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The main villain Dominic Greene (Mathieu Amalric), holds a party 54 minutes into the film which Bond attends with Agent Fields shortly after he seduces her. The location of this is of course not La Paz in Bolivia but the Old Union Club in Casco Viejo where all the rich people used to go and party. The ruins were scouted out for the film in October 2007 and is (as it was back then) now like an old shell but believe it or not it was completely revamped for shooting which can be seen in the ‘On Location’ dvd extra. At this party, Bond again rescues the beautiful Camille (Olga Kurylenko) from Greene. As I explored this place it was quite hard to imagine how it was transformed for filming as it really is in  a bad state these days.

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It seems that the bar scene with Bond and one of his closest allies Felix Leiter on 77 minutes was also filmed in Colon. Leiter tells James to move his ass as the SWAT team descends on the building. This can be seen in one of the dvd extras titled ‘Bond On Location’.

See other James Bond filming locations by clicking on the places below:

Tokyo        London        Prague        Venice        Como        Istanbul        Las Vegas        Phuket        Vienna        Hong Kong        New York

 

Star Wars Traveller – Yavin 4 (a.k.a. Tikal, Guatemala)

Thirteen seconds! Just THIRTEEN SECONDS! That is as long as the ‘Star Wars Episode IV‘ scene in Guatemala lasted. The shot of Tikal, first seen on 98 minutes (and again on 105 mins), features the Millennium Falcon spaceship flying over Yavin 4 which is overseen by a rebel standing on top of Temple IV in the western part of the national park. I have wanted to go to this 550-sq km place for a while now, and believe it or not, long before I even knew it was used briefly in the original 1977 film.

I arrived on the island of Flores (albeit one which is connected to Santa Elena via a 500m causeway) on December 24th following a seven hour bus journey from Antigua via Guatemala City. On Christmas Day I took an early bus to Tikal (not a pre-sunrise one though!) and I have to say that I was far more impressed than I thought I would be. My preconceptions were that it was just a jungle with a few temples and to an extent it is but there’s far more to the place though with thousands of ruined structures dominating the site. I spent the day in the company of a very nice South African couple; Shaun and Kerry, and we had a great day wandering around a fairly deserted place in the glorious sunshine. This was in contrast to the end of the Maya Long Count calendar four days before when by all accounts the place was packed full of people anticipating the supposed end-of-the-world.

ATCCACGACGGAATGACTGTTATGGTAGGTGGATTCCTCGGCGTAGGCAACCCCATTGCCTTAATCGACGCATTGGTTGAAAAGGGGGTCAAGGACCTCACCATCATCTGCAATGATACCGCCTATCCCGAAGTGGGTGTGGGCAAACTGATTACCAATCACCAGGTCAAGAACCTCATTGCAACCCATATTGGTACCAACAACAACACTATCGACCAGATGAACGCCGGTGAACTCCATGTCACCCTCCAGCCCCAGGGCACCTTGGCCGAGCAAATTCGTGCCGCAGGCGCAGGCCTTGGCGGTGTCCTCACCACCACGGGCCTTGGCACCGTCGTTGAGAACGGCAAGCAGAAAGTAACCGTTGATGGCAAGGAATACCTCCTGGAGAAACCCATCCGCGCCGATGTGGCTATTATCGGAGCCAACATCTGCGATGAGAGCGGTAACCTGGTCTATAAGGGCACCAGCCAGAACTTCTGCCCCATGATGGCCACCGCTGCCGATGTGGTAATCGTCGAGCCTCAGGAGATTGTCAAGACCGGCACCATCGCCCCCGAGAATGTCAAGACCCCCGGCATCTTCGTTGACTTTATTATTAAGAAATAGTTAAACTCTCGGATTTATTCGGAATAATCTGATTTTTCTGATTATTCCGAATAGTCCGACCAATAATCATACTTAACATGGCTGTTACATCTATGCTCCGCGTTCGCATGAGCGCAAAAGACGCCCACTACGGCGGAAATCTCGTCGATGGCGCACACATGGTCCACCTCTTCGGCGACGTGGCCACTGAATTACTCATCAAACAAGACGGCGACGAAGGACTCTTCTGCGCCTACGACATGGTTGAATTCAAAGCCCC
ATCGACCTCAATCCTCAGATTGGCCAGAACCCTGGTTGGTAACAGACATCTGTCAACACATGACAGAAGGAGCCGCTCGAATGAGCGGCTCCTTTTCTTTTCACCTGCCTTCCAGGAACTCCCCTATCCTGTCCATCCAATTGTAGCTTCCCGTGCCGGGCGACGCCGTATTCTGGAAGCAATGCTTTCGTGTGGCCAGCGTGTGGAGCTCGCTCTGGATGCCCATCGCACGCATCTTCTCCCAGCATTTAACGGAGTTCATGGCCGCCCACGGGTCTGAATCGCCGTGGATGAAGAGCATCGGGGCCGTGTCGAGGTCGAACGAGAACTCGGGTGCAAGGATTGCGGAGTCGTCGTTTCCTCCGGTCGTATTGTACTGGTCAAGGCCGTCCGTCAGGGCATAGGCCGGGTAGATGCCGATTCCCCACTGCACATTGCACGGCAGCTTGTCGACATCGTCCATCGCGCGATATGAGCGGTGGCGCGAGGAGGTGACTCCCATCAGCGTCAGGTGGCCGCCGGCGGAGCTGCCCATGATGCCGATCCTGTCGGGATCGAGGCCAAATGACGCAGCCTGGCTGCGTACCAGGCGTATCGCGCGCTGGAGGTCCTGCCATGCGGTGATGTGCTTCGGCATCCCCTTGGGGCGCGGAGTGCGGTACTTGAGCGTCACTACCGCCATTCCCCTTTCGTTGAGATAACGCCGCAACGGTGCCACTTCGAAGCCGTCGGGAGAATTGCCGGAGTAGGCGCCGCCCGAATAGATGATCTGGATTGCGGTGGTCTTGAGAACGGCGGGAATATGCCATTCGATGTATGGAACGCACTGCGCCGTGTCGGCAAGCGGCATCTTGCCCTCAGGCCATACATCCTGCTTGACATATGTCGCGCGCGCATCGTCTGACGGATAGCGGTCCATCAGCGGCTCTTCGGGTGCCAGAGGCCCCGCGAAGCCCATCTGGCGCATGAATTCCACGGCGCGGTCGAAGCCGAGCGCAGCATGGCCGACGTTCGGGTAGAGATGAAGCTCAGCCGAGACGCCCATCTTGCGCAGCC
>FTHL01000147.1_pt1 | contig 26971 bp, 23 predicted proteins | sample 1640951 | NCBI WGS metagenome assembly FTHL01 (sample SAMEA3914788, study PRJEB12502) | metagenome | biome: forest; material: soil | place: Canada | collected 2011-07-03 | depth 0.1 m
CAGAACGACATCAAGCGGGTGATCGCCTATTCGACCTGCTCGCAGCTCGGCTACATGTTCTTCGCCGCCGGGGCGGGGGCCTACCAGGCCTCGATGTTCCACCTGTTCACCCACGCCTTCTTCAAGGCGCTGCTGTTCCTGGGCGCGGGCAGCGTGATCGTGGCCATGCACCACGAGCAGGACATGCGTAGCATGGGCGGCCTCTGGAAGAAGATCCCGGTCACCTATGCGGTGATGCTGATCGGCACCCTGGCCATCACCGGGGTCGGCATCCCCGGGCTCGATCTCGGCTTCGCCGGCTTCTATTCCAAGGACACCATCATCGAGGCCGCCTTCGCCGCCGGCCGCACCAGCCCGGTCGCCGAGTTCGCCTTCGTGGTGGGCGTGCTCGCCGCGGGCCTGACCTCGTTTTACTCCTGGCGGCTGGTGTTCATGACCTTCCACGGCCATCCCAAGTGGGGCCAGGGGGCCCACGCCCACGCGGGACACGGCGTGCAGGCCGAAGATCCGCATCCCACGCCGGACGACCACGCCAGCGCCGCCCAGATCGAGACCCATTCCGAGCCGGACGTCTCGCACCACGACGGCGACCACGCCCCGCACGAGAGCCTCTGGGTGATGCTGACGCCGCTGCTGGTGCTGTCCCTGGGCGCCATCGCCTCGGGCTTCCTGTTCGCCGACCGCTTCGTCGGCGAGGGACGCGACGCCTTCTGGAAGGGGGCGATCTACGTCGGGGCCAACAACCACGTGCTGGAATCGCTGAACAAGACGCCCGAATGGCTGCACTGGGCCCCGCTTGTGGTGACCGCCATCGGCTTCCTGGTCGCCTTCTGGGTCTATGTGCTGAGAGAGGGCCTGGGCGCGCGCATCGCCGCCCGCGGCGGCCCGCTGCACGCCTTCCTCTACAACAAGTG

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As you can see in the comparison shots above the towering pyramids are of a more glowing golden colour in the film. We reached this lookout point by ascending a series of wooden steps on the back of the 64m temple and the stunning views of the jungle’s green canopy really are the highlight for many. Of course the vast majority of visitors are none the wiser regarding the Star Wars filming location but I was quite surprised to overhear a few people mention the movie whilst we were in the vicinity of the temple. Not sure if they knew that this was the rebel base where Luke Skywalker and co launched their attack to destroy the Galactic Empire’s giant space station; the Death Star, and save his people from Darth Vader grasp.

According to chapter 33 of John Knoll’s ‘Creating the Worlds of Star Wars 365 Days‘ book the Rebel lookout was played by model-maker Lorne Peterson and his perch was erected on site with Richard Edlund of ILM pictured behind the camera in the behind-the-scenes shot (below right) taken in March 1977. According to this article on the Reuters website on December 18th the heavy camera and lighting gear was carried to the top of the temple using a pulley system and a guard protected the equipment with a shotgun for four nights in return for a six-pack of beer! The interior of the Rebel base was actually filmed at Cardington Air Establishment in Bedfordshire, England with the additional helping of a matte painting.

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If you thought thirteen seconds in ‘Star Wars‘ was short then thats nothing when compared to the three seconds which it is on screen for in the James Bond movie ‘Moonraker‘ (1979). 007 travels through the Amazon in search of villain Hugo Drax’s lair, encountering Jaws and other henchmen along the way, before he discovers it supposedly at Temple I at Gran Plaza (as seen in the screenshot below left) though the interior shots were filmed in the studio.

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Across from Temple I is Temple II and despite not being able to climb them (due to people tumbling to their death in the past) they were still awesome to just look at. Beneath the two Temple II pictures below are some photos of other ruined structures as well as the active wildlife in the 16 sq km central area.